• The Lihir gold mine in PNG run by Newcrest Mining. The Melbourne-based miner also proposed DSTP for its Wafi Golpu project with South Africa’s Harmony Gold.
  • The Simberi gold mine operated by Australian miner St. Barbara in PNG’s New Ireland province.
  • The Ramu nickel mine and plant run by Metallurgical Corporation of China in PNG’s Madang Province.
  • Batu Hijau, Indonesia’s second largest copper mine, run by PT Amman Mineral Nusa Tenggara.
  • Australia’s Kingston Resources is considering reopening PNG’s Misima gold mine and using DSTP.

WHAT ARE THE ISSUES?

ECOLOGICAL DIVERSITY: A quarter of the world’s coral reefs faced rising exposure to sediments and nutrients, boosting stress from climate change and ocean acidification, Australia’s science agency said in 2016. Greater sediment could smother coral or choke off sunlight or oxygen, it said.

SUSPENSION: Fine dust or metal particles remain suspended in the ocean instead of settling on the sea floor. They can “shear off” in plumes, widely dispersed by ocean currents, and travel between layers of varying salinity or temperature.

The impact on marine life is not fully understood, but coral near the Lihir tailings disposal site suffered a “substantial impact,” according to the paper.

Plankton could be trapped in suspended solids and fine particles could clog the gills of fish, it added.

MIGRATION: Marine animals could carry trace elements of mine waste into the food supply chain after ingesting them and then moving to shallow waters from the deep ocean.

DEEP SEA: Wider use of DTSP could affect deepwater canyons and abyssal or underwater plains that are high in biodiversity, according to the research.

RECOLONISATION: Ocean warming and acidification could hamper efforts to recolonise a DTSP area, it added. (Reporting by Melanie Burton; Editing by Darren Schuettler)

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Wafi-Golpu selling idea marine waste dumping safe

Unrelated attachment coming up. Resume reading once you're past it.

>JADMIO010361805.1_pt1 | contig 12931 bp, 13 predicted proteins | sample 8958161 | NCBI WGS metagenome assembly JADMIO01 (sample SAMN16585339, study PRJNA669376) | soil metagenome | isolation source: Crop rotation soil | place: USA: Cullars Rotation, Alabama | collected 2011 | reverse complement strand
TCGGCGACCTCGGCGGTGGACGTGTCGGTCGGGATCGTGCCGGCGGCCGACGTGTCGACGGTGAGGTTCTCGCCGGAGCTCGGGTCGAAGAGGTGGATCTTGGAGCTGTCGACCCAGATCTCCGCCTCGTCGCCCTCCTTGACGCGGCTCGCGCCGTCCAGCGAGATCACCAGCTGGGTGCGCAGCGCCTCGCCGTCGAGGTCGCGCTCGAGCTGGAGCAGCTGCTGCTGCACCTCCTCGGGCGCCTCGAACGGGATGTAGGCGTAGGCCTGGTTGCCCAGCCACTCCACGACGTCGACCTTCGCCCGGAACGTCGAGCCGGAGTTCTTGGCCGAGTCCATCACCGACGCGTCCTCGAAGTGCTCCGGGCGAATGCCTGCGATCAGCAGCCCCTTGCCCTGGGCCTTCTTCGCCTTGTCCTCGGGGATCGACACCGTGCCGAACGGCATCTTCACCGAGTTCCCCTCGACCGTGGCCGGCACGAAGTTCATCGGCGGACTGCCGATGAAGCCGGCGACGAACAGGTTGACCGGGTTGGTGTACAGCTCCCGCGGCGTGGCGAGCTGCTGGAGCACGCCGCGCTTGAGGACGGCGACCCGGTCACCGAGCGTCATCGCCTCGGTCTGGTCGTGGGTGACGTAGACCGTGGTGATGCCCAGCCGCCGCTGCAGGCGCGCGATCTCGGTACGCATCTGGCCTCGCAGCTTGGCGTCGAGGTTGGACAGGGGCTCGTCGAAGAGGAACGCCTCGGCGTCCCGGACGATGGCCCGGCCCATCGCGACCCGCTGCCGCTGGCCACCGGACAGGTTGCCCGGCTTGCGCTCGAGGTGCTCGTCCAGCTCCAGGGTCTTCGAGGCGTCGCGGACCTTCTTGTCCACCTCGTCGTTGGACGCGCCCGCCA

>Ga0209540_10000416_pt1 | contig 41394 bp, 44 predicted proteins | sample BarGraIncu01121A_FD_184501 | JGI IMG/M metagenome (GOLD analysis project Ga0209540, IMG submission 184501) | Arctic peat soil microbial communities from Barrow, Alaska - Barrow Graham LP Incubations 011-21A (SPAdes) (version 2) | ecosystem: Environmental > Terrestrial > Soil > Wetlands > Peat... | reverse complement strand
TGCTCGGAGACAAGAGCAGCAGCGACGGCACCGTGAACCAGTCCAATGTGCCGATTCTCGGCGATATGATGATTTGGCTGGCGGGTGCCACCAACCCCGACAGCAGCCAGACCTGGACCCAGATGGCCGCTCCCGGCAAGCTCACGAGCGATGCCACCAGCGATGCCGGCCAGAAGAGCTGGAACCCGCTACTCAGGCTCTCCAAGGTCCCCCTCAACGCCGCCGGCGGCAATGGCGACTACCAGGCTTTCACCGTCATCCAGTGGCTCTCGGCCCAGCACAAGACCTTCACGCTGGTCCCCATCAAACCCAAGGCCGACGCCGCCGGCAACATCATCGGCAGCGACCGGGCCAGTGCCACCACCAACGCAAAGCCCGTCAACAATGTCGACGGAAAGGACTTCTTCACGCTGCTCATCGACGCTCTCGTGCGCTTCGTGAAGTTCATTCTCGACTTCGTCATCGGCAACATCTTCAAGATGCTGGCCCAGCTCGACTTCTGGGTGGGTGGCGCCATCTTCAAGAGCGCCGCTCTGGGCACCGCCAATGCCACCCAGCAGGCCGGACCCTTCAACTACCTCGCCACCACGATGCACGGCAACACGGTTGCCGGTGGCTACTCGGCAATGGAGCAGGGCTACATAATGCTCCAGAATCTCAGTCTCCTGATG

Erebiri Zurenuoc | The National aka The Loggers Times | April 26, 2019

THE awareness on deep-sea tailing placement (DSTP) by the Wafi-Golpu Joint Venture team provided vital information for the people, says Labuta Local Level Government president Tups Waho.

Waho of Nawaeb district in Morobe said the awareness had been allowing people share their views on the project.

“The future of Labuta lies in the five-year development plan which must be captured in the proposed mining development plan,” Waho said.

“Two of the important impact projects covered in the five-year development plan are fisheries and eco-tourism because ward one to ward 13 are in the coast.

“There are a lot of fishing communities, and many locals use fishing as the means to generate income, and as a protein for their food.”

Labuta said people were still concerned about chemicals from the DSTP which might harm them.

DSTP engagement leader Andy Maie told Talec villagers tailings would only be harmful once it came into contact with air. “Our two-year study show that the deep-sea in the Huon Gulf peninsula is suitable for the proposed tailings displacement at depths of more than 200 metres,” he said.

“There is no risk of current upwelling and no fish life living beyond that 200-metre depth,” he said.